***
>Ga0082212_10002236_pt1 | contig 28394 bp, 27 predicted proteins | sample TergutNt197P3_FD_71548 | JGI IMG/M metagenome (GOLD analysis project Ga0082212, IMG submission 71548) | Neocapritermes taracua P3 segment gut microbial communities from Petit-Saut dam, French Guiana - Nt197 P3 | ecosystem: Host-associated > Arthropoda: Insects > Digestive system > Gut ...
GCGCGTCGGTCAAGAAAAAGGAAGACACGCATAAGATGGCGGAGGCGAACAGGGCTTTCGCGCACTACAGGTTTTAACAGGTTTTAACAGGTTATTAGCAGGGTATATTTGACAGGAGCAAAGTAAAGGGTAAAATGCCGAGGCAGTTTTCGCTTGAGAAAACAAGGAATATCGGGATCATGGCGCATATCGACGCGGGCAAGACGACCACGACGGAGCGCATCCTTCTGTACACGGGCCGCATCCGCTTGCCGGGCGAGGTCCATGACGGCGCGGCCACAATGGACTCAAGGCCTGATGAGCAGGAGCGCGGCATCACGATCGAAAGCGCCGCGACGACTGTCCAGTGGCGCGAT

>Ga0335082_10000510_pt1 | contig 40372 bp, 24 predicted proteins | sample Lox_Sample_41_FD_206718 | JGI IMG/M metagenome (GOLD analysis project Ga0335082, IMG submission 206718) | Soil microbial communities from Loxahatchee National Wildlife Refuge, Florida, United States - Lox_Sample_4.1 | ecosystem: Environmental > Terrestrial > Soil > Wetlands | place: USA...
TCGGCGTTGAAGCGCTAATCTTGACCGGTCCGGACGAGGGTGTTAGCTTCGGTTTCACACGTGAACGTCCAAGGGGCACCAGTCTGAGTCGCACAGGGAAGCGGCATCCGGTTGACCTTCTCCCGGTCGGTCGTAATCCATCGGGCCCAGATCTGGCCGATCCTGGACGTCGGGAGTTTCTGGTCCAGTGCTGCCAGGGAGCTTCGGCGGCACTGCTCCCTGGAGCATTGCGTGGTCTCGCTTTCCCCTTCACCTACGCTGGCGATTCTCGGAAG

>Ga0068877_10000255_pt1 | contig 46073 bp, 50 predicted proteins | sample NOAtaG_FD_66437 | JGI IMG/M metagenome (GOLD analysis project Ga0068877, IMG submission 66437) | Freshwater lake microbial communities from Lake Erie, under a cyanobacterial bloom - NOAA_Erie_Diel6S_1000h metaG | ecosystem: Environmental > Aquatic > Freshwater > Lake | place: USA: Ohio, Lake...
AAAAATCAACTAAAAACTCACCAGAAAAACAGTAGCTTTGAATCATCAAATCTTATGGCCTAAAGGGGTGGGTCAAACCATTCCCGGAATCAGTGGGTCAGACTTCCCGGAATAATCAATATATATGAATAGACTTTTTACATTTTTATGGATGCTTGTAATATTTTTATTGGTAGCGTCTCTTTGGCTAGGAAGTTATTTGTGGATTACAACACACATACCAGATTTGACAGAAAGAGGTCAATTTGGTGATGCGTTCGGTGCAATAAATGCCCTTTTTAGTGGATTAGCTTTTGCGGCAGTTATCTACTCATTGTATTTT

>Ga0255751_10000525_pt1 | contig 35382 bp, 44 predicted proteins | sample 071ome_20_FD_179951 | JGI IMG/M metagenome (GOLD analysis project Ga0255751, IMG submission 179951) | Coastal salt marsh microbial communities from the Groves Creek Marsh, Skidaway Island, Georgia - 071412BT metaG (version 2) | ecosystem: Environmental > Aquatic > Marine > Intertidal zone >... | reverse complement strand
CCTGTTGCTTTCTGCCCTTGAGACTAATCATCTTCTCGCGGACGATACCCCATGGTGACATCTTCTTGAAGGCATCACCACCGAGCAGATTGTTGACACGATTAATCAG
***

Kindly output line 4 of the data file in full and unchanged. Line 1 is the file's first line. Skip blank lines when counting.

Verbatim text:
TCGGCGTTGAAGCGCTAATCTTGACCGGTCCGGACGAGGGTGTTAGCTTCGGTTTCACACGTGAACGTCCAAGGGGCACCAGTCTGAGTCGCACAGGGAAGCGGCATCCGGTTGACCTTCTCCCGGTCGGTCGTAATCCATCGGGCCCAGATCTGGCCGATCCTGGACGTCGGGAGTTTCTGGTCCAGTGCTGCCAGGGAGCTTCGGCGGCACTGCTCCCTGGAGCATTGCGTGGTCTCGCTTTCCCCTTCACCTACGCTGGCGATTCTCGGAAG